Blessing in Disguise: Raj Shamani became one of the youngest entrepreneurs in India after facing financial crisis.
Financial crises either make you or break you. Raj Shamani, believed in himself, worked hard and earned this success. At the age of 16, his father suffered a diabetic attack and his business took a downward slope. Those days, the family couldn’t make ends meet. Even they faced hardships in paying the healthcare expenses. Like every teenager, he saw only one way to step up in the family business.
The path was full of thorns!
With God's grace, Raj Shamani is one of the youngest entrepreneurs in India having a turnover of Rs 200-crore. This journey began with making soaps at home in two buckets and selling door to door.
In the early 1980’s, Raj’s grandfather and uncle landed in Indore from Rajasthan in search of work. He still remembers the tough times his family faced, where the only financial source to run the house was his father selling coconut on the street.
With passing time Raj’s grandfather and uncle started working in a soap factory and his father used to sell them. Ultimately, the family decided to start their own business of soaps at home. They had enough contacts of dealers and source of raw materials required. The financial stability knocked their door with the launch of a dishwasher brand, Jadugar in 1990.
“My parents went through a lot of hardship but with the business growth the family situation improved. By 2003, we had our own house and my father started a chemical trading business as well, supplying to the soap manufacturers in the company”, Raj said in an interview.
In the 2008 recession, their business was badly affected. His father had a diabetic attack in 2013. Then, Raj had to shoulder the financial responsibility of the family.
“I was not inclined towards education and had problems speaking in public. Studying hard to get a job. I just had one choice to support my family financially. The only way I could do that was starting a business" he said.
Raj decided to step in the business of soap making. He borrowed Rs 10,000 from his father and brought new material for his business. “I watched many YouTube videos to understand the soap making process and implemented them. I took guidance from my father on how to make the foam and balance the ph level, among other things.” Raj stated.
Raj studied the market trends and understood that liquid-based soaps were an emerging category, with Vim and Pril the top brands in Indore. He made a liquid dish washer, the focal point of his business. “Vim and Pril were priced at 110 for 500ml. My product cost Rs 45 for the same quantity and I Didn’t compromise on quality” He briefed. Raj demonstrated his products in the family and groceries store in the nearby localities. Eventually he launched the product named Jadugar in 2013.
Raj never focused on profit margins. He targeted the local shop owners. He only earned a 12 % profit margin on the product. In July 2013, he sold 100 bottles to grocery stores and distributed 100 bottles among his friends. He observed how customers treat the free sample sachets. Either they throw it away or don’t use it. So, instead of providing sachets, he distributed 500 ml bottles. This increases the probability that the customer won’t throw it away. Moreover, they will use it as the quantity is large.
Later on, he received feedback from his friends and asked to connect him with their mothers. In this way he created a good network. He offered a 25% discount on the purchase of five litres. He convinced most of them and expanded his business with these earnings.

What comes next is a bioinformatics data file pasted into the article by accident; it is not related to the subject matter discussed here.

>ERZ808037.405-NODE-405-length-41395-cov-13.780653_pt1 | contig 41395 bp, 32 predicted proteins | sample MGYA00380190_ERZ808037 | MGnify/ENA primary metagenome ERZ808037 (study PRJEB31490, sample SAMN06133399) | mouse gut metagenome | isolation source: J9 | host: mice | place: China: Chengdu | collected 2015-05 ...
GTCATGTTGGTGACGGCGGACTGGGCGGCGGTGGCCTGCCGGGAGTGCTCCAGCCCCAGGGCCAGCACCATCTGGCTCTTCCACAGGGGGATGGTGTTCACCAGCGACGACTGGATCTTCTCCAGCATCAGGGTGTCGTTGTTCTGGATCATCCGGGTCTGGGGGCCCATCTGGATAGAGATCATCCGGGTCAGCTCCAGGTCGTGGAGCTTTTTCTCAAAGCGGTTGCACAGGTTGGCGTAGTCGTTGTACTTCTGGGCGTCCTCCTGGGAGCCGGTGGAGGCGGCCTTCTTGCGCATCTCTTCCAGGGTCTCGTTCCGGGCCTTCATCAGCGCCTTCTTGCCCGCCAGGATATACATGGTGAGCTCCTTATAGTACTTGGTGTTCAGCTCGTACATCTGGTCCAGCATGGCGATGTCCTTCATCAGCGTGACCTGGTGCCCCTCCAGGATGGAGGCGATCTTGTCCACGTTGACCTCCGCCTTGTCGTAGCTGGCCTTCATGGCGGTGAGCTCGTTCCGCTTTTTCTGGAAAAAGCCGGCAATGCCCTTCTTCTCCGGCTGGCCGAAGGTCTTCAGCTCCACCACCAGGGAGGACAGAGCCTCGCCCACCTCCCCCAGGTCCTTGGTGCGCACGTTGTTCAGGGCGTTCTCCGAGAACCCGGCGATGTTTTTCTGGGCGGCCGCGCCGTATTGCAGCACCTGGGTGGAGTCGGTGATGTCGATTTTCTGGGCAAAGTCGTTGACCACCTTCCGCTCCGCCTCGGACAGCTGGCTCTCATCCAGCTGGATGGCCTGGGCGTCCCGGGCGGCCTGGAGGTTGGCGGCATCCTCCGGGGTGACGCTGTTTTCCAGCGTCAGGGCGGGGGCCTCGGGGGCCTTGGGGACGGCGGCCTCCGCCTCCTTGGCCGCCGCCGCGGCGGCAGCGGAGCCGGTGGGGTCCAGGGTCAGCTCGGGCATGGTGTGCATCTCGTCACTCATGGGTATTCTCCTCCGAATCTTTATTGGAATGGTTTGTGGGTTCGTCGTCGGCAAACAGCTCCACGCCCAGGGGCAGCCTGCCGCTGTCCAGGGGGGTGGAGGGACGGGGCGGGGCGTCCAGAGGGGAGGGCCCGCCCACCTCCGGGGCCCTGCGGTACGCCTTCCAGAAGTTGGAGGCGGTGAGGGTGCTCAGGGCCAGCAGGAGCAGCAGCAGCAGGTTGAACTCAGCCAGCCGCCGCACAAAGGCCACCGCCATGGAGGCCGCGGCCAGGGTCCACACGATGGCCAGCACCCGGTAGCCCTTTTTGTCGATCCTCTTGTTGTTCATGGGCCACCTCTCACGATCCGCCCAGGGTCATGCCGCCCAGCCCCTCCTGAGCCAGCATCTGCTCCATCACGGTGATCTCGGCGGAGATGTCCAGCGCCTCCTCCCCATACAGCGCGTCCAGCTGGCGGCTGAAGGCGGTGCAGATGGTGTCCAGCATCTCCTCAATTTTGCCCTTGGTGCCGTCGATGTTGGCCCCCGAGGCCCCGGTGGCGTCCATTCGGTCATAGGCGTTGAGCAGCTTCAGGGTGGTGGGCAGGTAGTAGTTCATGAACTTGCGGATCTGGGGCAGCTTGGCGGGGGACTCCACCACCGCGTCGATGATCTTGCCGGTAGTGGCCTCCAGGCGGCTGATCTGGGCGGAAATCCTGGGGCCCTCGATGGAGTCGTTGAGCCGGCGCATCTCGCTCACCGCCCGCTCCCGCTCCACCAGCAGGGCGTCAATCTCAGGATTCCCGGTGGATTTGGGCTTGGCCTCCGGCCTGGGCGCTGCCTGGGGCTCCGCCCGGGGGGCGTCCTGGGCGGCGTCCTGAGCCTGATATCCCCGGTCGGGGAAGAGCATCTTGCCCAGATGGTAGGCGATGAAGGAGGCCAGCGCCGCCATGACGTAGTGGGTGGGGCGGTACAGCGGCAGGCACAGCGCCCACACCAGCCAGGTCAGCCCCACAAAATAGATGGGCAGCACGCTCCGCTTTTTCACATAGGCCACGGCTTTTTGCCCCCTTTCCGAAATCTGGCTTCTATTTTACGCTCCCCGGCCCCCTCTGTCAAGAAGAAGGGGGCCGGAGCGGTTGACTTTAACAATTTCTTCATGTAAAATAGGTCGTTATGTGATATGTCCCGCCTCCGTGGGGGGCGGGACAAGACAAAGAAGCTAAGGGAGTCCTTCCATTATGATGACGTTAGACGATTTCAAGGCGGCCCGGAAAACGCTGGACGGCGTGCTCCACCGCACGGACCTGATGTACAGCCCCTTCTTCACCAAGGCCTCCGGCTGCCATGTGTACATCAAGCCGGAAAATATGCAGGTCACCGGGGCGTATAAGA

He collected data of women who wanted to earn money. He held a meeting with them and proposed to them to advertise his products in the market. In return, he promised to give 25% of sales each woman will make. He used the same strategy in 17 societies, which accelerated his business to new heights. A local newspaper shared his story of empowering women. The sales in local stores also multiplied at a decent pace.
Raj represented India at the Youth Representative Programme at the United Nations in 2015. He started giving public talks at global level in institutions like Jaguar Land Rover, TCS Global, Reliance Industries and Forbes in 26 countries. He also spoke at the TEDx conference.
He merged his father’s chemical trading company with his own business. In FY 20, Shamani Industries as a whole marked a turnover of Rs 200 crore. The portfolio of the company expanded to 16 products. He achieved a strong customer base in Indore and nearby places. He made deals with Tata, Nirma, Aditya Birla Group and other companies for raw materials in bulk.
“Brands come in like seasons for a year or two and try to flood the market with offers because they have deep pockets. Most MNCs think FMCG is the way forward in the wake of the COVID-19 induced lockdown, as homecare products were included on the essential list. But I don’t think that’s the way ahead for everyone.” he explained. It disturbs the market health.
He has a different outlook towards the competition. He proudly said, “I cannot be a Unilever of India, but I can be a Unilever of my city or my area. I don’t want to miss this chance. I believe in first getting my brand a strong foothold in the local and nearby rural and semi-rural areas.
Crossing the state borders
He learnt in the pandemic that a business should have strong grip wherever it is present. He targets to expand his business to 500 km soon i.e., Rajasthan, Gujarat and Uttar Pradesh. The company is thinking about increasing the number of products. He aims to invest in early stage FMCG start-ups and step up the game for household brands.
The first step of business was taken for financial independence but today it became much more than that, Raj said.